“Life is about to change radically.” — Cathie Wood, CEO, Ark Investment Fund
Since 1980, when I started writing my newsletter, Forecasts & Strategies, the bond market has been in a raging bull market. Interest rates have gradually declined from 21% down to practically zero.
But, in 2021, long-term rates are starting to rise again, thanks to irresponsible government spending, out-of-control deficits and the Federal Reserve pumping money into the economy like never before (the money supply rose 26% last year).
Interest rates have long been linked to the inflation rate.
Now, it appears that inflation is back, and we’re seeing it in higher prices in the grocery store, at the gas pump and in asset prices — stocks, real estate, commodities and Bitcoin.
That brings me to a remarkable chart that was created a few years ago by Harvard professors Ken Rogoff and Carmen Reinhart. They estimated the Consumer Price Index (CPI) in the United States from 1776 to present. It showed that inflation flared up during various wars, but always dropped back down after the war ended.
But that all changed after World War II ended in 1945. Thereafter, inflation, as measured by the CPI, kept rising. See the chart below.
So, I asked my students at Chapman University the following question (go ahead and take the quiz):
“Why did the pattern of inflation change after World War II?”
A. Never-ending wars after 1945.
B. The creation of the Federal Reserve.
C. Adoption of Keynesian economics.
D. Going off the gold standard.
E. All of the above.
Let’s look at each possible answer.
A. Never-ending wars after 1945. One could argue that we have entered a period of never-ending wars and rising government spending to pay for standing armies and the “military-industrial complex.” Since 1945, we’ve been involved in wars in Korea, Vietnam and the Middle East, and the “Cold War” against the Soviet Union and Red China.
B. The creation of the Federal Reserve in December 1913. As a central bank, its purpose was to defend the dollar (the gold standard) and be a lender of last resort during a monetary crisis. It failed as a lender of last resort, however, and we still witnessed a deflationary pattern after World War I and into the Great Depression. But after World War II, it learned its lesson. Whenever there’s a downturn in the economy, inject liquidity! They learned this lesson from…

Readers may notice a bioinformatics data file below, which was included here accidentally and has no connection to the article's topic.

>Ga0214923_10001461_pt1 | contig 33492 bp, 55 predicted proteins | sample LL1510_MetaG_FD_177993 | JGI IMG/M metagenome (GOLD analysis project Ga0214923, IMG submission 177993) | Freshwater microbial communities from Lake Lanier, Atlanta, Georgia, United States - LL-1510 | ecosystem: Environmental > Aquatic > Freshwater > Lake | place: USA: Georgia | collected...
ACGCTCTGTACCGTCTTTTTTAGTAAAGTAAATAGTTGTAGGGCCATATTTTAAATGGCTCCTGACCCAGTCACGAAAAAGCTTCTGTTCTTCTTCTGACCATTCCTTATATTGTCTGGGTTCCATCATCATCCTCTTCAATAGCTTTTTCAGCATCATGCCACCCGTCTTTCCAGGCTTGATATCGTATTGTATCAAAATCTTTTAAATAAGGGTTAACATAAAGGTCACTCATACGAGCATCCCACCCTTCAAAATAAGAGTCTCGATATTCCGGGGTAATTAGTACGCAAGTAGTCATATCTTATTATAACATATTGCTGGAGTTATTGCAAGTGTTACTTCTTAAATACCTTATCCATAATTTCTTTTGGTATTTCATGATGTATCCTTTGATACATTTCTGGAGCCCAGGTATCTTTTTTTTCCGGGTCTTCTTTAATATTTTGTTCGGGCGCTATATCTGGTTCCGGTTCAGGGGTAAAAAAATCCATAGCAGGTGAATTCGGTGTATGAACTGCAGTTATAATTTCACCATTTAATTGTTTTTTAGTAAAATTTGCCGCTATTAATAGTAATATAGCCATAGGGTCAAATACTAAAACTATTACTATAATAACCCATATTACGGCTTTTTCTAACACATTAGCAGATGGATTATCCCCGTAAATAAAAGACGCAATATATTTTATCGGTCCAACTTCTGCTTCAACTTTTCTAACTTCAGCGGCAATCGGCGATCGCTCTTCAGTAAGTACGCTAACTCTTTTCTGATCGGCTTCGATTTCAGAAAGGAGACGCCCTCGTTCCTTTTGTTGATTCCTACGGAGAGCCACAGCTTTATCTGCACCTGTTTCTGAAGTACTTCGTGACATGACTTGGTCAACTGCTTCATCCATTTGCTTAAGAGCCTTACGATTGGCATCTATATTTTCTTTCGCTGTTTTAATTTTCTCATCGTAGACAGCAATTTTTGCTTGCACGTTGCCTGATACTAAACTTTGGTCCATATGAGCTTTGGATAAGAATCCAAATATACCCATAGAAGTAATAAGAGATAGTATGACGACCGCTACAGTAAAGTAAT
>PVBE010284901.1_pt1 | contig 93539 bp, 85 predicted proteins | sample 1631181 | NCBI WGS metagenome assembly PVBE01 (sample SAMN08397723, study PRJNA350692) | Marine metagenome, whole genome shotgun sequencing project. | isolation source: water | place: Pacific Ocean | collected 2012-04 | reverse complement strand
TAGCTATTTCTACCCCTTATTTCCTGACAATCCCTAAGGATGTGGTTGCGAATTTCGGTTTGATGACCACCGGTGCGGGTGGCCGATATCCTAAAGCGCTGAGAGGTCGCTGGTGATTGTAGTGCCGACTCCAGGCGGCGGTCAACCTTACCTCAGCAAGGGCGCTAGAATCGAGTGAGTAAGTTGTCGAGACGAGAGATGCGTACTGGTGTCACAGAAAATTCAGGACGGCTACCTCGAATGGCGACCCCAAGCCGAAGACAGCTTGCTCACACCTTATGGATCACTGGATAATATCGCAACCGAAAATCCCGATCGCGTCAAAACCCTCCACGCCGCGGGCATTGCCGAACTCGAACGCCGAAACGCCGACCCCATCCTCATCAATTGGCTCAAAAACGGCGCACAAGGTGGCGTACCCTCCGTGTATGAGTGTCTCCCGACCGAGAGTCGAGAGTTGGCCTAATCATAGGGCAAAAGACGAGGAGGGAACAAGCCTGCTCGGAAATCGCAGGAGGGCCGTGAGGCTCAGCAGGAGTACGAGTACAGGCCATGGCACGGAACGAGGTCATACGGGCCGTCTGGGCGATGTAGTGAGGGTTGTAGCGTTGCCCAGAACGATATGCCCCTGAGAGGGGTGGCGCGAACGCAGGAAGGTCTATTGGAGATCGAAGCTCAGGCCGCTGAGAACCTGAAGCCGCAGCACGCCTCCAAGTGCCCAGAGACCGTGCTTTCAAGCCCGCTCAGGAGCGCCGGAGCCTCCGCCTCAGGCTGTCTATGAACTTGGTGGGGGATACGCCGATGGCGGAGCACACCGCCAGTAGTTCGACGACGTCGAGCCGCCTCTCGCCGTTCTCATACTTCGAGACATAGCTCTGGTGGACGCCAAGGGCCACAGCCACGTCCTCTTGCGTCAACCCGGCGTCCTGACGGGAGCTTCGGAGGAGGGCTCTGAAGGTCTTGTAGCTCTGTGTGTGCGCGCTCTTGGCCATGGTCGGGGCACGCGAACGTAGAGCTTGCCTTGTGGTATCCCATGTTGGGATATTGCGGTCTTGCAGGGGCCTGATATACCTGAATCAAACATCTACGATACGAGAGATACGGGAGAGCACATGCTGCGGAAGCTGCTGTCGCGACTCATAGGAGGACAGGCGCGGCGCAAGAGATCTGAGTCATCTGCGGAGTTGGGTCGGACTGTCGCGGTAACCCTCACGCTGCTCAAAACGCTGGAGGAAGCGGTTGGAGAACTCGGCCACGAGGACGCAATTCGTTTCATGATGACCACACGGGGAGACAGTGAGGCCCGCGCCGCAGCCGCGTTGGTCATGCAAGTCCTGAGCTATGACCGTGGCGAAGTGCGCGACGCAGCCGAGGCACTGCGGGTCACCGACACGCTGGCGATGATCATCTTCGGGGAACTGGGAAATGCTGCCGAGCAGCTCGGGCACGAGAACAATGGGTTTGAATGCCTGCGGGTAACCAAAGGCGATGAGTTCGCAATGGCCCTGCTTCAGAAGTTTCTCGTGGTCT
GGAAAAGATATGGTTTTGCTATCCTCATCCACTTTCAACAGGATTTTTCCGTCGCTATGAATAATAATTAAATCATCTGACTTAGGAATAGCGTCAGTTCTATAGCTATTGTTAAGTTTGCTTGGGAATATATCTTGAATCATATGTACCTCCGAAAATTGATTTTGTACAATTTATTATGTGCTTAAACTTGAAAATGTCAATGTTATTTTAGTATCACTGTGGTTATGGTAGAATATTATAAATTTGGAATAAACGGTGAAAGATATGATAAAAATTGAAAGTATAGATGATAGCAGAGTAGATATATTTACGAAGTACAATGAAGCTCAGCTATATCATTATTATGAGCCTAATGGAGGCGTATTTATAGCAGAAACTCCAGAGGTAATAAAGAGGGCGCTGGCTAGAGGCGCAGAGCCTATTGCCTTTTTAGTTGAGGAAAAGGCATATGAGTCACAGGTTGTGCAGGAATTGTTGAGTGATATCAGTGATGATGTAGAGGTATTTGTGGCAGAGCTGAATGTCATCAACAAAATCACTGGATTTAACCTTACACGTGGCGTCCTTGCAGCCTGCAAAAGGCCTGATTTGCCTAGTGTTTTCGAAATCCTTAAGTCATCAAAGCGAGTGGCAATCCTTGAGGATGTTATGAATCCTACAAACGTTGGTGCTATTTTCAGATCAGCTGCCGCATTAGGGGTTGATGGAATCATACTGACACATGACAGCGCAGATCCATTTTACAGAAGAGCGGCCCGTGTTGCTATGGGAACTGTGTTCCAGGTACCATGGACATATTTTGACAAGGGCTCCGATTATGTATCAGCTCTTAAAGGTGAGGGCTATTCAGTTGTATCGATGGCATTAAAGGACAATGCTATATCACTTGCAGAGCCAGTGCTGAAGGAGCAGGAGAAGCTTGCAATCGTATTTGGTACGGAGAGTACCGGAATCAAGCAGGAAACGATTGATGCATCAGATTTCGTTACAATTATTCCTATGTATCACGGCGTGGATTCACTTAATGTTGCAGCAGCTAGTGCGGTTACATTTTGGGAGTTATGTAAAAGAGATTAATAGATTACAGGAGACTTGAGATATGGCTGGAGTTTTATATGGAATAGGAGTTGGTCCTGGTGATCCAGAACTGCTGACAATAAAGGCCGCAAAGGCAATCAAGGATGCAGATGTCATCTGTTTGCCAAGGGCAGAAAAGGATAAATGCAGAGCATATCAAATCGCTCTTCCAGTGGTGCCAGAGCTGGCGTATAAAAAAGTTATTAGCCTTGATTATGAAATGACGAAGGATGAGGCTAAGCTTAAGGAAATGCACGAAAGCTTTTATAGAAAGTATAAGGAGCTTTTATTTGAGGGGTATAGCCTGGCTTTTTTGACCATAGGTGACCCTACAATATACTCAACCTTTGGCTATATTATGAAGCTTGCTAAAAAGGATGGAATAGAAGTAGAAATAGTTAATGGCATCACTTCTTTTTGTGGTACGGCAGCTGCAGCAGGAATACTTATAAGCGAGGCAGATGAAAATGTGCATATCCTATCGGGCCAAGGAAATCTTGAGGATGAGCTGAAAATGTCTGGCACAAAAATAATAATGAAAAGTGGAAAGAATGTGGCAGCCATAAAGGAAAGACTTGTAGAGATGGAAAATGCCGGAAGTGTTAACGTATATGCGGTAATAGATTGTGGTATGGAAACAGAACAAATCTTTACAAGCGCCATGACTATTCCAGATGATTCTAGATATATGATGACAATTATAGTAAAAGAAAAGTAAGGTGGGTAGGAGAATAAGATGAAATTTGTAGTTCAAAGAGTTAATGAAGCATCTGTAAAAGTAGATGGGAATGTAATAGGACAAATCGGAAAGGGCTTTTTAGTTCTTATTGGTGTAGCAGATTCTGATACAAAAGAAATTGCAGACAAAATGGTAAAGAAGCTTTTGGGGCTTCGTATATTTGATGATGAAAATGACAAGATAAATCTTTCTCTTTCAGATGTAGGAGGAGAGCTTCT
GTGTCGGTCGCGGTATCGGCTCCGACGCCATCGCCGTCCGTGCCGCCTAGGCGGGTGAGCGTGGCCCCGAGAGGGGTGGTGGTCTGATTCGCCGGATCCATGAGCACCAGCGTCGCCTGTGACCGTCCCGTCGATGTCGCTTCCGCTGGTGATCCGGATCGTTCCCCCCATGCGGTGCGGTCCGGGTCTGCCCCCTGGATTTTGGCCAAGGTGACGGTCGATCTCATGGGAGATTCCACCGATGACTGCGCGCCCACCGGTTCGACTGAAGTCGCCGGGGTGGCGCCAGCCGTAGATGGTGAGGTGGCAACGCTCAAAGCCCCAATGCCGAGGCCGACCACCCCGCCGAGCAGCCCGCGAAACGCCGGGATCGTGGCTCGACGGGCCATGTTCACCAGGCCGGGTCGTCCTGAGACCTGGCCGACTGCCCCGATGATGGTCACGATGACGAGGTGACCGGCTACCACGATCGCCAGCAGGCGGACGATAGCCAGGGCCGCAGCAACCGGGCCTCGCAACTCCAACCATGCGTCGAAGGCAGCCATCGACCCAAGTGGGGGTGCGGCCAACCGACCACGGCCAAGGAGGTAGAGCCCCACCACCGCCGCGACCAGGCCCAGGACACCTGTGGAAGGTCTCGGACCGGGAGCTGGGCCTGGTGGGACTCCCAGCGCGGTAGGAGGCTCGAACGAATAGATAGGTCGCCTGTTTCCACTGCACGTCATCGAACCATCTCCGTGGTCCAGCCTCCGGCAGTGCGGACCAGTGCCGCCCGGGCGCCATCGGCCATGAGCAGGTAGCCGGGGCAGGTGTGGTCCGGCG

C. The universal acceptance of Keynesianism. British economist John Maynard Keynes revolutionized the economics profession by creating an ingenious model that justified deliberate deficit spending and easy money during economic recessions. His followers argued that a little inflation was good for the economy during periods of unemployment, which was most of the time. Since 1945, the government has run deficits 95% of the time. It was unprecedented, and it put more pressure on the Fed to keep pumping money into the system.
D. Going off the gold standard. Keynes and his followers rejected gold as the “barbarous relic,” mainly because it provided a strict discipline on inflation and deficit spending. The United States broke its last tie to gold on August 15, 1971, when President Nixon closed the gold window, and no longer was willing to sell gold at $35 an ounce to foreign banks. Notice that price inflation took off after that and hit double-digit rates by 1980.
E. So, in many ways, the correct answer is “E,” although, I would argue that the universal adoption of Keynesian economics was the primary cause of never-ending inflation.
Why Didn’t We Suffer Runaway Inflation After Going Off the Gold Standard?
Many of my gold-bug friends thought that when we went off the gold standard in August 1971 the United States would suffer runaway or hyperinflation of 100% or more. Why didn’t it happen? Paul Volcker became the Fed chairman in 1979 and adopted the monetarist policy of controlling the money supply (as advocated by Milton Friedman), and we have enjoyed a disinflationary policy ever since (until now).
Question: What institutions replaced the gold standard to discourage inflation?
The answer: The bond and stock markets. The fact is that inflation is an enemy to the stock and bond markets, and Wall Street supported Volcker’s decision to control inflation.
But, the Keynesian idea, “a little inflation is good” has prevailed, and that’s why price inflation continues to be with us, and why gold, real estate, stocks and Treasury Inflation-Protection Securities (TIPS), bonds and other asset classes are good long-term investments.
Good News! Newsmax to Cover FreedomFest